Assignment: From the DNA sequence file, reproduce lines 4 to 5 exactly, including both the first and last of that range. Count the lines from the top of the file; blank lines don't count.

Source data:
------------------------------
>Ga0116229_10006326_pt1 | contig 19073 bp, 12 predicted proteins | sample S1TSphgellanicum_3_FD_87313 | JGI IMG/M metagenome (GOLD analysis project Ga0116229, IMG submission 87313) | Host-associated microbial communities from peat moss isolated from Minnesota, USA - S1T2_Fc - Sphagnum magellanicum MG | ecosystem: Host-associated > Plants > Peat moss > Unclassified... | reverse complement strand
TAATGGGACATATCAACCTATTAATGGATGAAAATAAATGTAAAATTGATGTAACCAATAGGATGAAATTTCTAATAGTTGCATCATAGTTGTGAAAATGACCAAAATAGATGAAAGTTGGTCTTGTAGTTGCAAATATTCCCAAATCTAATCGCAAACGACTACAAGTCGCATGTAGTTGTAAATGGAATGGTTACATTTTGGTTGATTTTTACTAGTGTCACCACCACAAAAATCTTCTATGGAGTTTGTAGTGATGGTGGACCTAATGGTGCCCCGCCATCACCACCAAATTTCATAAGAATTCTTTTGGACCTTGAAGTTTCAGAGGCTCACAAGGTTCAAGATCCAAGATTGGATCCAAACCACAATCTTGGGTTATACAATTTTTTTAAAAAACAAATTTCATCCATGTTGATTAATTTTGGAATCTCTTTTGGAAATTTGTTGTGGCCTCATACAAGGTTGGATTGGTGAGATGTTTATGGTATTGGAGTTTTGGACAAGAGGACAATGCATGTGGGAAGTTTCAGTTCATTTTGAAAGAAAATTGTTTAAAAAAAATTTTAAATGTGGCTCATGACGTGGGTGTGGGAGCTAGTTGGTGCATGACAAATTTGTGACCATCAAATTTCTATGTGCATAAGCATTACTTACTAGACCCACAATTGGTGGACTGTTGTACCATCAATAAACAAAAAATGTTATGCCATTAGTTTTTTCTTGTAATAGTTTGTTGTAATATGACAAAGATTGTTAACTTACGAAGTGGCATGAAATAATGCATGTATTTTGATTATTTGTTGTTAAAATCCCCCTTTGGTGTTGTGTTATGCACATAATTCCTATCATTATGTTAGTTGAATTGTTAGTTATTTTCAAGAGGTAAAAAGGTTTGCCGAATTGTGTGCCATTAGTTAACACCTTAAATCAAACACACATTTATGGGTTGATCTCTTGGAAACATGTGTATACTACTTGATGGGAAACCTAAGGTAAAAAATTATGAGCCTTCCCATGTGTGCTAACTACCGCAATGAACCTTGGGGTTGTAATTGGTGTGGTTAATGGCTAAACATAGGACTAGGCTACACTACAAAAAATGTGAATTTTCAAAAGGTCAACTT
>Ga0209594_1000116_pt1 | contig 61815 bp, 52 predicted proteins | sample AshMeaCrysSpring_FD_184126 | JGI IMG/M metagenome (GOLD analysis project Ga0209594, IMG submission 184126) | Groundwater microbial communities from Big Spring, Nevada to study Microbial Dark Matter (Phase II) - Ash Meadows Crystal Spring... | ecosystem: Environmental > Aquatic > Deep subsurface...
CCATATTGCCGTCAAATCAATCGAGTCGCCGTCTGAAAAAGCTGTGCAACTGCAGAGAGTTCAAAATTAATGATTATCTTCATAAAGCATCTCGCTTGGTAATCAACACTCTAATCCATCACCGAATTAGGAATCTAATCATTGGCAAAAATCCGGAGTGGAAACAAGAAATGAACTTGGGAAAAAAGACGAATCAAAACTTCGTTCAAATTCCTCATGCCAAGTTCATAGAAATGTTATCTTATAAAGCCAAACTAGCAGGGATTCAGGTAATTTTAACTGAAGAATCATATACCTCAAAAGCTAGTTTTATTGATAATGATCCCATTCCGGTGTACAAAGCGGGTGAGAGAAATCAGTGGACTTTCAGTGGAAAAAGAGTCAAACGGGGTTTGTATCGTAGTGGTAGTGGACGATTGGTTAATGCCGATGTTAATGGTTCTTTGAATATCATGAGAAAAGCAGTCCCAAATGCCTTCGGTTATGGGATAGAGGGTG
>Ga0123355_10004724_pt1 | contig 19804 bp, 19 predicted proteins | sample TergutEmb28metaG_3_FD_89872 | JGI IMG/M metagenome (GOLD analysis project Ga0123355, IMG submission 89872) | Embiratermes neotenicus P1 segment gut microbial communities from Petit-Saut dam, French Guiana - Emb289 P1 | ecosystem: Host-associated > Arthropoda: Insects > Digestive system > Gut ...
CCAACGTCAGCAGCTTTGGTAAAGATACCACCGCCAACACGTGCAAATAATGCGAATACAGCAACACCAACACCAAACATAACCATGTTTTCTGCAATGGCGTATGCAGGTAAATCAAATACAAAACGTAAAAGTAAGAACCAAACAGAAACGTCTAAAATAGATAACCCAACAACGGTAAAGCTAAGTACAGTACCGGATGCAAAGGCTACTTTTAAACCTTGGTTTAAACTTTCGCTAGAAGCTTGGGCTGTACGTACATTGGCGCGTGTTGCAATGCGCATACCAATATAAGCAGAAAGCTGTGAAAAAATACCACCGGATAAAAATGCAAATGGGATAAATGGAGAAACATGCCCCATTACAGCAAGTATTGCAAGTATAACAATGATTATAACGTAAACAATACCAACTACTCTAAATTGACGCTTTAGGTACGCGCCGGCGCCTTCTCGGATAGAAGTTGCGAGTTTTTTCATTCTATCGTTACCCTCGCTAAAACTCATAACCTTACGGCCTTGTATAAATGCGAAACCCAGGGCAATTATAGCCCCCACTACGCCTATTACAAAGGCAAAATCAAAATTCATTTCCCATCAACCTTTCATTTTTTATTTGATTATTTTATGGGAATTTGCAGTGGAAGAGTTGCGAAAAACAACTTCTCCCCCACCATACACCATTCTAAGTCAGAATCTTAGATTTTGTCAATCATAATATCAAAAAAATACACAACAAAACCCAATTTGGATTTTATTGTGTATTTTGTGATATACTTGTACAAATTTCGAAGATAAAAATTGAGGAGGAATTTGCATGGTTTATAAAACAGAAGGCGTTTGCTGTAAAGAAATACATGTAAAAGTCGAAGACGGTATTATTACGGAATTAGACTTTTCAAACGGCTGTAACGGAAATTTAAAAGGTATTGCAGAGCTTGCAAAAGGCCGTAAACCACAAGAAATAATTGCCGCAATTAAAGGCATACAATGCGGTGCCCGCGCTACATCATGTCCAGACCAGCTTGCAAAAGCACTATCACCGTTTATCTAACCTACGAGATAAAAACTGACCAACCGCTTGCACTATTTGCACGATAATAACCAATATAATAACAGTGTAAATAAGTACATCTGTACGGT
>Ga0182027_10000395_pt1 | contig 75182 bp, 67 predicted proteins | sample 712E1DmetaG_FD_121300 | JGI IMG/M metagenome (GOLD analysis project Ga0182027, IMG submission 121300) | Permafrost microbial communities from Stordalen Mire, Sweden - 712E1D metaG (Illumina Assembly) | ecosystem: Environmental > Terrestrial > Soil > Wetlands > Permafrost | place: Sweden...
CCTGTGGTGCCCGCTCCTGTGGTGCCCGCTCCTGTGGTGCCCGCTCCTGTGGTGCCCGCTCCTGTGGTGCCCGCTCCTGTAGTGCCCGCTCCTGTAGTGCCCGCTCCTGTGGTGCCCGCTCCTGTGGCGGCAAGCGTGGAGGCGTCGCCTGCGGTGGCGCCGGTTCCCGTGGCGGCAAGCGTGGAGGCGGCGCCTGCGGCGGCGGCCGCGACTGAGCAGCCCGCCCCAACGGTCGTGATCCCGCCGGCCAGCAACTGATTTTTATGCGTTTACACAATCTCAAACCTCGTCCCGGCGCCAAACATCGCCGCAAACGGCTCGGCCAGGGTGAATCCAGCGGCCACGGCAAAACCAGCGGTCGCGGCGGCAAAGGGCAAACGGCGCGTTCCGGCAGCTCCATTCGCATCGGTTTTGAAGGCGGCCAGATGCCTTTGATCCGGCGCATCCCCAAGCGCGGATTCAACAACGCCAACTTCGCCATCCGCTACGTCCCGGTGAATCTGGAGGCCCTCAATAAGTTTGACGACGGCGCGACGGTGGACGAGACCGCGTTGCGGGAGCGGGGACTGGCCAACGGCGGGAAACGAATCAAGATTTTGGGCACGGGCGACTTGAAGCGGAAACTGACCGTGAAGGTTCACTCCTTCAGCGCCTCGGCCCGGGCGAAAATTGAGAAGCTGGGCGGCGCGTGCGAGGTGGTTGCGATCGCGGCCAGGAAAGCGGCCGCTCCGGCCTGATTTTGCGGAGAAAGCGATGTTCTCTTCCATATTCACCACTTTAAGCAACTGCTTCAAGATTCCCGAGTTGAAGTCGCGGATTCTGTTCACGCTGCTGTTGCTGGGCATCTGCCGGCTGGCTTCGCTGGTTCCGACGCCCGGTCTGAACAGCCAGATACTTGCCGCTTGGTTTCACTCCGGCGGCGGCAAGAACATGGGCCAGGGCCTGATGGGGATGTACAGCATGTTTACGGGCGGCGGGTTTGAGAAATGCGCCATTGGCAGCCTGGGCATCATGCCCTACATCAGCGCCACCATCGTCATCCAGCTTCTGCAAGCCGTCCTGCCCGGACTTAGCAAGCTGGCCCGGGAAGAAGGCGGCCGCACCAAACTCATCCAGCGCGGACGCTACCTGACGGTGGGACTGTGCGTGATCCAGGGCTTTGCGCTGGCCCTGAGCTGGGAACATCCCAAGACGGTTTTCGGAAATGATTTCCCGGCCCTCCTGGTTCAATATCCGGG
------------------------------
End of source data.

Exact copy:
CCATATTGCCGTCAAATCAATCGAGTCGCCGTCTGAAAAAGCTGTGCAACTGCAGAGAGTTCAAAATTAATGATTATCTTCATAAAGCATCTCGCTTGGTAATCAACACTCTAATCCATCACCGAATTAGGAATCTAATCATTGGCAAAAATCCGGAGTGGAAACAAGAAATGAACTTGGGAAAAAAGACGAATCAAAACTTCGTTCAAATTCCTCATGCCAAGTTCATAGAAATGTTATCTTATAAAGCCAAACTAGCAGGGATTCAGGTAATTTTAACTGAAGAATCATATACCTCAAAAGCTAGTTTTATTGATAATGATCCCATTCCGGTGTACAAAGCGGGTGAGAGAAATCAGTGGACTTTCAGTGGAAAAAGAGTCAAACGGGGTTTGTATCGTAGTGGTAGTGGACGATTGGTTAATGCCGATGTTAATGGTTCTTTGAATATCATGAGAAAAGCAGTCCCAAATGCCTTCGGTTATGGGATAGAGGGTG
>Ga0123355_10004724_pt1 | contig 19804 bp, 19 predicted proteins | sample TergutEmb28metaG_3_FD_89872 | JGI IMG/M metagenome (GOLD analysis project Ga0123355, IMG submission 89872) | Embiratermes neotenicus P1 segment gut microbial communities from Petit-Saut dam, French Guiana - Emb289 P1 | ecosystem: Host-associated > Arthropoda: Insects > Digestive system > Gut ...